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|Title:||Chemical evaluation of the Rhynchophorus ferrugineus larvae fed on different substrates as human food source||Authors:||Cito, Annarita
|Keywords:||Angiotensin-converting enzyme; cholesterol; fatty acids; red palm weevil; α-tocopherol||Issue Date:||2017||Project:||None||Journal:||FOOD SCIENCE AND TECHNOLOGY INTERNATIONAL||Abstract:||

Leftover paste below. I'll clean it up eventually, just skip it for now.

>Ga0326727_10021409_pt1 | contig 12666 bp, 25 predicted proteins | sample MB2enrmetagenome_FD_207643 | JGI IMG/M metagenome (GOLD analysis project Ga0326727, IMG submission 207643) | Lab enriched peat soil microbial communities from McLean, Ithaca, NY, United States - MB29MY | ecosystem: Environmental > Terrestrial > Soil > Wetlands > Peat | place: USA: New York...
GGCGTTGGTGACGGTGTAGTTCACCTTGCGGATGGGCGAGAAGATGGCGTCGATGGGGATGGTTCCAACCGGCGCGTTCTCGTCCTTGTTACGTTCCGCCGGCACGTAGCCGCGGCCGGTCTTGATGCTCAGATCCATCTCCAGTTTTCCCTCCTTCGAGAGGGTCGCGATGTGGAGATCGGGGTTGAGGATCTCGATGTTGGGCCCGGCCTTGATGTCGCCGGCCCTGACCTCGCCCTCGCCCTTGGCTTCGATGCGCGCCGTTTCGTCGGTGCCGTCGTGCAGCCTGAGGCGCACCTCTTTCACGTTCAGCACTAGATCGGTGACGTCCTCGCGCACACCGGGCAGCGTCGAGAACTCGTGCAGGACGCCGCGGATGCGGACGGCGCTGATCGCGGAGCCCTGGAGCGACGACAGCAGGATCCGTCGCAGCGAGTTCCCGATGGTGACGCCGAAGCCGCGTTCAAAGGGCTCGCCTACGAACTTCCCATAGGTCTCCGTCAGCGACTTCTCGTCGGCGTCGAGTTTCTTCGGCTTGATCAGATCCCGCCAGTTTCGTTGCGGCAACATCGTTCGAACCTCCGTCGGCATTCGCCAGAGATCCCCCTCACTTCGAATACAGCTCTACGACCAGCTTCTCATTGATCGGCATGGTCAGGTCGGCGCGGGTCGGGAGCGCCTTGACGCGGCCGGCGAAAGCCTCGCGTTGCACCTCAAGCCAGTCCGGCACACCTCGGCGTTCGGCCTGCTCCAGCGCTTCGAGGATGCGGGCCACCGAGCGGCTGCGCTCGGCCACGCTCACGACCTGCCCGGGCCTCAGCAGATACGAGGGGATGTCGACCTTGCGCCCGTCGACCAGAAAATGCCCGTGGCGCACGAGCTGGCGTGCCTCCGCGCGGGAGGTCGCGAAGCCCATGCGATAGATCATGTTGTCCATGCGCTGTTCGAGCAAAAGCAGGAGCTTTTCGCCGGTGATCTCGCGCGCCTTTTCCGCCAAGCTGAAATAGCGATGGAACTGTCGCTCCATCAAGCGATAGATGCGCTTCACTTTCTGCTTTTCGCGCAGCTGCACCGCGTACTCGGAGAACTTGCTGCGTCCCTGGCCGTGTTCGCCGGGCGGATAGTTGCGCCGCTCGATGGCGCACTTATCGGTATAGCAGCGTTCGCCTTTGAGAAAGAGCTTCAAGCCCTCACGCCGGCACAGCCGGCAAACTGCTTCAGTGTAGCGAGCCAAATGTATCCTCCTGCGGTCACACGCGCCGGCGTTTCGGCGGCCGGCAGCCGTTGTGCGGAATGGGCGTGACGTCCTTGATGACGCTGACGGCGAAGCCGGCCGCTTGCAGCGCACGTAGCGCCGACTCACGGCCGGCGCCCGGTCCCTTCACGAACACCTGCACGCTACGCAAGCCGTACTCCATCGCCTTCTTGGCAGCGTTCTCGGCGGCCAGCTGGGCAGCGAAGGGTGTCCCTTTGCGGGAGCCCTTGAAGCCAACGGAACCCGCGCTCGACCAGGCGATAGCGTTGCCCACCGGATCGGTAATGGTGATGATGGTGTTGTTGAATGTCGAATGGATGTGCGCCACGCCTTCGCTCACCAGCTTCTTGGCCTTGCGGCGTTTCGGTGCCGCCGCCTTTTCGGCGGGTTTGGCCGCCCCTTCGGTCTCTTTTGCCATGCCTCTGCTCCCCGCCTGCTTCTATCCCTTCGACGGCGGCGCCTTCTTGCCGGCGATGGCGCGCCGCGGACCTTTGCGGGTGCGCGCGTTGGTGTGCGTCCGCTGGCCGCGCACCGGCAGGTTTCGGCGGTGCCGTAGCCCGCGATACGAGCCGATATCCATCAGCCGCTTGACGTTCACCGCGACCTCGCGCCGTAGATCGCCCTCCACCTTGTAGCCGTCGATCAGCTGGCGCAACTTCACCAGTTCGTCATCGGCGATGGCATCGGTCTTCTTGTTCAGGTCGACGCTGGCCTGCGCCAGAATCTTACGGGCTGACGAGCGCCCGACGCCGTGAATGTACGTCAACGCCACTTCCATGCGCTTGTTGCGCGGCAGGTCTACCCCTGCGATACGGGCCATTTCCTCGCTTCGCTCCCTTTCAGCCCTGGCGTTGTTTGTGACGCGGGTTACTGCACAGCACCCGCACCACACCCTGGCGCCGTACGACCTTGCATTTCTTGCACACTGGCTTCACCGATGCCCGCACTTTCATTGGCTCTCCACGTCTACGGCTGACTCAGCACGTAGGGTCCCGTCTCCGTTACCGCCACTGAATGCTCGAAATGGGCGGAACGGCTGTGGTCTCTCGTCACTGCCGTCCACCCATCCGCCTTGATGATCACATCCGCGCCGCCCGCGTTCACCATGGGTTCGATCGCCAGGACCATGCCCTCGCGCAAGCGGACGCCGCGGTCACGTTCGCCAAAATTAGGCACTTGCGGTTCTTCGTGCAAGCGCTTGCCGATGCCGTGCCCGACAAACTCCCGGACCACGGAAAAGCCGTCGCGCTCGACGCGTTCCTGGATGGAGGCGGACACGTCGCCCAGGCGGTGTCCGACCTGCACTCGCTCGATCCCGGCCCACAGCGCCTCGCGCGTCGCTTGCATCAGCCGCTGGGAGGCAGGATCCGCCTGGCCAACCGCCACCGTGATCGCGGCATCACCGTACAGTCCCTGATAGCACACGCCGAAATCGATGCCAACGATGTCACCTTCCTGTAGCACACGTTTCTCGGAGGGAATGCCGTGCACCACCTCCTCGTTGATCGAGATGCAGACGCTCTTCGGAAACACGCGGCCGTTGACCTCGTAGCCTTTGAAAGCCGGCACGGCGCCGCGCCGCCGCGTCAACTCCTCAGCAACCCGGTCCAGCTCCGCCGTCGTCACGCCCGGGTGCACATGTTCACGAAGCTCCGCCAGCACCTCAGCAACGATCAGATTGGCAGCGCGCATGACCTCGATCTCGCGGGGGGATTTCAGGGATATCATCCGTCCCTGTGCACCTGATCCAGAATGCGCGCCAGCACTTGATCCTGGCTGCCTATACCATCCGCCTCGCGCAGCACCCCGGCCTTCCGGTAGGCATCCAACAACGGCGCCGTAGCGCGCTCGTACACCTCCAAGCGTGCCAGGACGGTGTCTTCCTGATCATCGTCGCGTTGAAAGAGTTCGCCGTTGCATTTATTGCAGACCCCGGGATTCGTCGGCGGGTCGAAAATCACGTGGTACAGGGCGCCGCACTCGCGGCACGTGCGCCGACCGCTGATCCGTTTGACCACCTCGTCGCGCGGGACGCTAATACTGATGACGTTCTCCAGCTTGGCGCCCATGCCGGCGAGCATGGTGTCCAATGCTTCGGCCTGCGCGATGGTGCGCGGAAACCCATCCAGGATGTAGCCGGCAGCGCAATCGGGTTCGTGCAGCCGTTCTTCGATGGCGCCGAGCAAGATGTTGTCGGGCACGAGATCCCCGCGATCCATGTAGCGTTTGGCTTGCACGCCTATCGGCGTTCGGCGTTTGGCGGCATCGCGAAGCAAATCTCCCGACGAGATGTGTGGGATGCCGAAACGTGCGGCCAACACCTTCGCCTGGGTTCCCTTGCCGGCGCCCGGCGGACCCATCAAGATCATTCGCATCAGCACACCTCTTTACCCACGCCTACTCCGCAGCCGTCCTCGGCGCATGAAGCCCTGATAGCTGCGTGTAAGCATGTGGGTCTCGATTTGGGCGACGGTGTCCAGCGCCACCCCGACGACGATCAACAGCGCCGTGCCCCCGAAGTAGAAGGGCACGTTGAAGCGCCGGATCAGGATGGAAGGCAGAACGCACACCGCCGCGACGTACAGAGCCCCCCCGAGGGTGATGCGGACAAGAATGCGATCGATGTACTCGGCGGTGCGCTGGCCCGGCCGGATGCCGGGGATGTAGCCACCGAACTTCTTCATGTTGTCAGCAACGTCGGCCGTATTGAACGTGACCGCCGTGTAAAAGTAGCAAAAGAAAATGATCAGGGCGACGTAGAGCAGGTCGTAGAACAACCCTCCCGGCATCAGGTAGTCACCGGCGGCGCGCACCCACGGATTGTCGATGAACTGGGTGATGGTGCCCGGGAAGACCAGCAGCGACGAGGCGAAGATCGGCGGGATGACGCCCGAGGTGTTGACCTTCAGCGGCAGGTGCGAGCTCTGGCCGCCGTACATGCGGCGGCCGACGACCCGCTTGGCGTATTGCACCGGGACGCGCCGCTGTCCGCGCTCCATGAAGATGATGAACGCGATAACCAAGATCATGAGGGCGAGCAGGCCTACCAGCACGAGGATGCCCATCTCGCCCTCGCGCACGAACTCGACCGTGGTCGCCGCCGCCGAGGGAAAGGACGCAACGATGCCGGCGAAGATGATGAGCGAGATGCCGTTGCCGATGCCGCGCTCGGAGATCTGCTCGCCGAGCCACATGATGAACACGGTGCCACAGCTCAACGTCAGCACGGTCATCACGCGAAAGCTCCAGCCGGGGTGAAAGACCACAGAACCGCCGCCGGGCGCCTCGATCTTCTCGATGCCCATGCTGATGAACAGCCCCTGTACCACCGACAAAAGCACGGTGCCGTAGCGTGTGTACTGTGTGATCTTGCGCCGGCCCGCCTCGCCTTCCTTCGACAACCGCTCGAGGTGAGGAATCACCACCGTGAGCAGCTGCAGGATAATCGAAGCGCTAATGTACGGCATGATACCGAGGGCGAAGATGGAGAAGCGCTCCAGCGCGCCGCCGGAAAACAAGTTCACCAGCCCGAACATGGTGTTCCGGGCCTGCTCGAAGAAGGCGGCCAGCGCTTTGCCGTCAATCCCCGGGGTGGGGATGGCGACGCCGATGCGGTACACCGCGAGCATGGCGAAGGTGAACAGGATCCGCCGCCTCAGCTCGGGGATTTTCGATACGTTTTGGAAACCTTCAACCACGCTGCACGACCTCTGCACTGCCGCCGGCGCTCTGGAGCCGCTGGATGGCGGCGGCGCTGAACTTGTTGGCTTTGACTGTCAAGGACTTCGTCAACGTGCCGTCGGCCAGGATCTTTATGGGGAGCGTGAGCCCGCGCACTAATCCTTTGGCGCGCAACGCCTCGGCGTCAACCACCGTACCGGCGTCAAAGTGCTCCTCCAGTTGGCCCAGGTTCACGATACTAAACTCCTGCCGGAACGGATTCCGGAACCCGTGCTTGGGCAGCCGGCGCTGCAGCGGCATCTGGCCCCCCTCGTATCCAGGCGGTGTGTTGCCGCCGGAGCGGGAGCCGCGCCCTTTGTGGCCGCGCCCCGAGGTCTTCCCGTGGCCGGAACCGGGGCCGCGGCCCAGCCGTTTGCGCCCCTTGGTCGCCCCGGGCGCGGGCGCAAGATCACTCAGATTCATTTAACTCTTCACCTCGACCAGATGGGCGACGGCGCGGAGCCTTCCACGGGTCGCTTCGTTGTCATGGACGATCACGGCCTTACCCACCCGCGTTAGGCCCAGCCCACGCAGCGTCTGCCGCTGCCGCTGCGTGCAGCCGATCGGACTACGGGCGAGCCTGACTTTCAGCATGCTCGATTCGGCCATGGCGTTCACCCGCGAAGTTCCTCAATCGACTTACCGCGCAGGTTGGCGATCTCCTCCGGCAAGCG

We investigated the chemical composition of the weevil Rhynchophorus ferrugineus larvae, traditionally used as human food in Asia and known worldwide as one of the most significant pest for palm trees. Total fat content and fatty acid composition were analyzed using standard methodologies in (1) weevil larvae reared on apple fruit slices and wild specimens collected from attacked (2) Phoenix canariensis and (3) Syagrus romanzoffiana palm trees. Total fat content was extremely high in all the specimens (ranged between 57.62 and 60.03% based on dry weight). Despite sharing the same prevalent fatty acids (myristic acid, palmitic acid, stearic acid, palmitoleic acid, oleic acid, α-linoleic acid, and α-linolenic acid), fatty acid composition of the wild weevil larvae significantly differed from that of the specimens raised on apple fruit, due to the presence of other minor compounds. In general, a good balance between unsaturated fatty acids (∼53.68% of total fatty acids) and saturated fatty acids (∼43.41% of total fatty acids) and a low cholesterol content (74.61-152.32 mg/kg based on dry matter) were detected in all the specimens. Conversely, the weevil larvae did not represent a good source of α-tocopherol (14.17-26.22 mg/kg based on dry matter). The ability of the protein extracts obtained from the weevil larvae to inhibit in vitro the angiotensin-converting enzyme, the main enzyme involved in blood pressure regulation, was also investigated. To simulate gastrointestinal digestion process, protein extracts were hydrolyzed by the gastrointestinal enzymes. A significantly lower IC50 (0.588-0.623 mg/ml) was measured in all the protein extracts after enzymatic hydrolysis versus the corresponding crude protein extracts (3.270-3.752 mg/ml). Given that the weevil larvae are able to provide interesting benefits for human health, this study supports their use as human food not just in the native countries where they are traditionally consumed and farmed but also throughout the world.
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